In what context does “justification” fit? Does the word describe what happens to sinners when they are restored to the favor of God in their individual experience? Or is it instead, or also, a description of something that happened in the life-history of Jesus, as He lives a life of perfect devotion to His Father, dies, and rises again?
Historically, theologians have taken the former context as the primary one for Paul’s teaching on justification. For Augustine and most of the medieval tradition, justification is “making-just,” just-facere. It describes what happens to sinners as they are restored to God and to righteousness. For John Owen, justification is the answer to how the sinner can be relieved of his affliction of conscience. He is more interested in the pastoral import of the doctrine – the relief of conscience – than in disputing theological points.
But this leads to some conundrums, especially in efforts to exegete Paul’s teaching in Romans and elsewhere.
Martin Chemnitz is commendably careful in his treatment of Paul’s use of Genesis 15 in Romans 4. There, Paul speaks of Abraham’s faith and cites Genesis 15 in support of his conclusion that justification is by faith and not by the works of the law. Against Catholics, Chemnitz insists that justification is not on the basis of works done after regeneration. His proof is that Abraham was justified by faith even though he had been following and worshiping God for a long time before he was declared righteous:
“when he had obeyed God for a number of years from the very beginning of his call, from Gen. ch. 11 through ch. 15, then he was certainly renewed in the spirit of his mind and adorned with many outstanding works and fruits of the Spirit, according to Heb. 11:8-10. . . . It is to this already regenerate Abraham, adorned with spiritual newness and with many good works, that Paul applies these statements: ‘To one who does not work but trusts in Him who justifies the ungodly’ . . . at the time the already regenerate Abraham was certainly not without good works but had performed many truly good works through faith. . . . And yet the Holy Spirit through Paul clearly removes and takes away from the operation and works of the renewed Abraham the praise and glory of justification before God to life eternal” (Examination of Council of Trent, Part 1, 492-3).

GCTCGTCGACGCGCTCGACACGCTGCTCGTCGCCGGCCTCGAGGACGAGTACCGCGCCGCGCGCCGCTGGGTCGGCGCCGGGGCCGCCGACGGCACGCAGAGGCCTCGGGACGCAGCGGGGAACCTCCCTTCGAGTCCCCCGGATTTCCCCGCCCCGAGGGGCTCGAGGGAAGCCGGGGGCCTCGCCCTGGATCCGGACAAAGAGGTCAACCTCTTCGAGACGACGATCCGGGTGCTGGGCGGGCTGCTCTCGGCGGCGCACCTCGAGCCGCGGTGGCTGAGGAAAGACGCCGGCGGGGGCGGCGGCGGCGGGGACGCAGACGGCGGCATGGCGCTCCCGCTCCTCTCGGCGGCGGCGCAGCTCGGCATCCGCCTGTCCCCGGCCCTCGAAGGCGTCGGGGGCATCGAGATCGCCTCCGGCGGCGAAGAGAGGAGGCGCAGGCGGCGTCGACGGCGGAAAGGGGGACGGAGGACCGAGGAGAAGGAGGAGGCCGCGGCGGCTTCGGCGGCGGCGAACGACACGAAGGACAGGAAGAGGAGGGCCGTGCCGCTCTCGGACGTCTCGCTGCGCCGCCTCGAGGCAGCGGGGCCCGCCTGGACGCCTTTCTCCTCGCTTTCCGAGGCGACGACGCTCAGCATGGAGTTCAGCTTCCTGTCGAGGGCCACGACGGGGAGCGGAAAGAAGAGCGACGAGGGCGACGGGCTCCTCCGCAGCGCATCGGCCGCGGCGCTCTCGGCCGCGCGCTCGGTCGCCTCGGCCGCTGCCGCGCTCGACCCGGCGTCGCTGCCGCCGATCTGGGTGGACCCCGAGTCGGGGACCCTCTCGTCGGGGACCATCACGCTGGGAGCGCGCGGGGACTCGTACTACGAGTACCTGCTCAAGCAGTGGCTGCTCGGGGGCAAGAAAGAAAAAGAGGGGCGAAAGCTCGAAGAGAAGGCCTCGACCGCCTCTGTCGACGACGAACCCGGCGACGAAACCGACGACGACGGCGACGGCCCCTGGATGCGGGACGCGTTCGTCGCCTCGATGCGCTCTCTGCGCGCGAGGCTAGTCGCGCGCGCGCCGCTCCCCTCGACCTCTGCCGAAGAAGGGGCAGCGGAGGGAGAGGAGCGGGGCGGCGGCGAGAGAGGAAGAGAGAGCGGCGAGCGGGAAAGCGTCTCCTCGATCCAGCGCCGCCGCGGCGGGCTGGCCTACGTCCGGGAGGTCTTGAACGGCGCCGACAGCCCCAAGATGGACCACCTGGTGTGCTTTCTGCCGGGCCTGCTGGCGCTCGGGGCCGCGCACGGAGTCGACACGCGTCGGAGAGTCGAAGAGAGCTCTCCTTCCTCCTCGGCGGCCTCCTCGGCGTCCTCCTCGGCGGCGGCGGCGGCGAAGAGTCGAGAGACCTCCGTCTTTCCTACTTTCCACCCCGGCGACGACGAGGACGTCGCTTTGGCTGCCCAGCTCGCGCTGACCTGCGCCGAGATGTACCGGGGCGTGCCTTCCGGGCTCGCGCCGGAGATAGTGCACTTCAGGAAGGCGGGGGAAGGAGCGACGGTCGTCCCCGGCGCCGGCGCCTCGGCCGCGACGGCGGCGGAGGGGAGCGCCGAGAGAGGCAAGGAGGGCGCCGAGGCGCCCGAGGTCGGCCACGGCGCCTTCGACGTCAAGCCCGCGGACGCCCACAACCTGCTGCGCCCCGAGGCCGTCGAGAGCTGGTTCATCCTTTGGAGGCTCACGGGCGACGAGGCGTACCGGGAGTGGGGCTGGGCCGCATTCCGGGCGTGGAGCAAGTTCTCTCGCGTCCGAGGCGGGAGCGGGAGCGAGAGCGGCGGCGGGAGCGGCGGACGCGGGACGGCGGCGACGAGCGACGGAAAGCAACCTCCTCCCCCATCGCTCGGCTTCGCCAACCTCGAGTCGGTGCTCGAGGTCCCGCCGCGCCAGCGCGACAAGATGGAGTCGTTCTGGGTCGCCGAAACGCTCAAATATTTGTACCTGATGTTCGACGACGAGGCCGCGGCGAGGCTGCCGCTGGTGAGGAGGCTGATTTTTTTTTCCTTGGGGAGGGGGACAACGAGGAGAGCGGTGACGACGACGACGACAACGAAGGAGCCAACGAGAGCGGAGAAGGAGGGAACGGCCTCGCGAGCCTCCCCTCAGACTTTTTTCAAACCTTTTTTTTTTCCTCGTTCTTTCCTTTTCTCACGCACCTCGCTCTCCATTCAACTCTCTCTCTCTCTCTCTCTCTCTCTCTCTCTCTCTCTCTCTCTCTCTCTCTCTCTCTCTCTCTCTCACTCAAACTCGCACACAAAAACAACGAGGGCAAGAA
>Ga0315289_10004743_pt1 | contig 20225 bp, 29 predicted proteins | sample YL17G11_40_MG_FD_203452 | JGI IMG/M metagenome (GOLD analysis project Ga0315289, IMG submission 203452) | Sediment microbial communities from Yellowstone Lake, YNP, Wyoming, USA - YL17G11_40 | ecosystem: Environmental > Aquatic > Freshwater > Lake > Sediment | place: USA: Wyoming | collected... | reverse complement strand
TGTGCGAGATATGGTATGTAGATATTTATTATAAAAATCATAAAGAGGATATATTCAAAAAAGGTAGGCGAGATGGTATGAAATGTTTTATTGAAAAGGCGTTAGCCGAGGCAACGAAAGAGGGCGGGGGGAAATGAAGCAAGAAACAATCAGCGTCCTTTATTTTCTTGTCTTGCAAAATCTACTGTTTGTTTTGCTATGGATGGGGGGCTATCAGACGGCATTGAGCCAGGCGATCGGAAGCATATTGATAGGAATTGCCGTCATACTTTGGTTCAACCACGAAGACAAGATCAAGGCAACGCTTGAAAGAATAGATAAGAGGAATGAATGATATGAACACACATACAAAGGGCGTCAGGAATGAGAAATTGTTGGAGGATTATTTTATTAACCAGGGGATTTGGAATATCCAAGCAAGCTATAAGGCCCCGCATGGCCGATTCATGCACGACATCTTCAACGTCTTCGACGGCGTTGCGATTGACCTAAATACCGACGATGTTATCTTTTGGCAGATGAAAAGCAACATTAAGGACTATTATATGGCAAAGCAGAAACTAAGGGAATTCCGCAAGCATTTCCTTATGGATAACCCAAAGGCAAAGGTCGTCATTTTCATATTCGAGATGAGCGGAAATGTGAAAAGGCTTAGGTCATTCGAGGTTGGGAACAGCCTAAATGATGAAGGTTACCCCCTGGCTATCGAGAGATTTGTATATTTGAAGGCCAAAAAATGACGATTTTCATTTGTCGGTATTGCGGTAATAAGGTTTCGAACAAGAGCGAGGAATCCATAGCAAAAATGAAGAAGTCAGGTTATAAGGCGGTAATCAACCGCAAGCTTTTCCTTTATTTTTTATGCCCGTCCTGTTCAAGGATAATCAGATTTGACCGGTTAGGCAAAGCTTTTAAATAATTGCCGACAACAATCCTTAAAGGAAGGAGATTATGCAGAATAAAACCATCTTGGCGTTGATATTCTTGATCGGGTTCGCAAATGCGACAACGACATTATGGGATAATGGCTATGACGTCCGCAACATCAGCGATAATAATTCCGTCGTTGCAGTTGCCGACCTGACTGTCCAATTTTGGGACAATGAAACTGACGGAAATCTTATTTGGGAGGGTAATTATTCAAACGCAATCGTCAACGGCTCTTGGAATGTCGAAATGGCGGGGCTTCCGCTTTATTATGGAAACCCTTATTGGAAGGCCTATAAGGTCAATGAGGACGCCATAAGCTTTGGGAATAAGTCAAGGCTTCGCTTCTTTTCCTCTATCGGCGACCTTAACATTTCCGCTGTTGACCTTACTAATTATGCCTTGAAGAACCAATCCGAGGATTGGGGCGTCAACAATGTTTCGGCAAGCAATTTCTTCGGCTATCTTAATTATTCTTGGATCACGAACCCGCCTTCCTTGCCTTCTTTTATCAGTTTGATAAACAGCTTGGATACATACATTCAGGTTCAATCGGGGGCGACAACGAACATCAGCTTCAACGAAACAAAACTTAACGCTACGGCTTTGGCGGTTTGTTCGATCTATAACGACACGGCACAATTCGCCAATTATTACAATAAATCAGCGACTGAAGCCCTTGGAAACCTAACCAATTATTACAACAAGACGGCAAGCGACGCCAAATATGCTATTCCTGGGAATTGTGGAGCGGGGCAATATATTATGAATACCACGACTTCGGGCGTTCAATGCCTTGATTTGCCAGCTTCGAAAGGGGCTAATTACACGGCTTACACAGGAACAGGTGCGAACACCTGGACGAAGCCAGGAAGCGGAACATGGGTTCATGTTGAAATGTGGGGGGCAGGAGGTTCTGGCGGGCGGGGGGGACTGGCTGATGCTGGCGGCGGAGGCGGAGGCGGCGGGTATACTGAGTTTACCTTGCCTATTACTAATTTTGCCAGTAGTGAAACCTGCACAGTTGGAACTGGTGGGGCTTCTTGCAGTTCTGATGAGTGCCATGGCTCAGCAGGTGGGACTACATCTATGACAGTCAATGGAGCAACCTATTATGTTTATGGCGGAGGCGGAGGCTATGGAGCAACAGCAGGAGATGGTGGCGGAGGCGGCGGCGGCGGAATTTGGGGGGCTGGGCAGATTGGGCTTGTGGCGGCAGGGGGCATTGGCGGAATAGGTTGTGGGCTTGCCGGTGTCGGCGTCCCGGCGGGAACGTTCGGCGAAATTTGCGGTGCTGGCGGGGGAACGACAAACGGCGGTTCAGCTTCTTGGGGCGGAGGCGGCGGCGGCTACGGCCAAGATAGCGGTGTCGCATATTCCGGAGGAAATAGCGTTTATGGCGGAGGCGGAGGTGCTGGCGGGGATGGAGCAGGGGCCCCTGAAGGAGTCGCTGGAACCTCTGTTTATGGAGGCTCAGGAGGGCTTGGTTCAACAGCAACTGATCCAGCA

Besides, Paul describes Abraham’s faith as believing “in Him who justifies the ungodly” (Romans 4:5), but on Chemnitz’s reading, Abraham has already been obeying and worshiping God. Again, Chemnitz is undeniably right, since, according to Hebrews 11, Abraham showed faith by leaving his home in Ur in response to God’s call, and that happened some considerable time before the events of Genesis 15. This is essential to Chemnitz’s polemical point against Trent: Even though Abraham has been a faithful, obedient man, those works are not the basis for his righteous status. But then how can godly Abraham serve as an example of the justification of the ungodly?
We could try to solve the problem by dischronologizing Genesis: Perhaps Genesis 15 did not, in fact, happen after Abraham’s call from Ur, but was simultaneous with it. But Genesis 15 begins with “after these things,” and the things in view are Abraham’s sojourn in Egypt (12:10-20), his settlement in the Negev and his separation from Lot (13:1-18), and his war to rescue Lot (14:1-24). Further, Paul thinks the chronological sequence of Abraham’s life is theologically important: He insists that Abraham was reckoned righteous before he was circumcised (Romans 4:10-12).
The solution, it seems, lies elsewhere. It lies in trying, with great effort, to unread our standard readings of Romans 4, and to consider the possibility that Paul does not present Abraham merely as an example of justification but as something else, and the possibility that by “justification” Paul means something else or more than an episode in the spiritual experience of Abraham.
I’ll explore what that alternative reading might look like in a later post.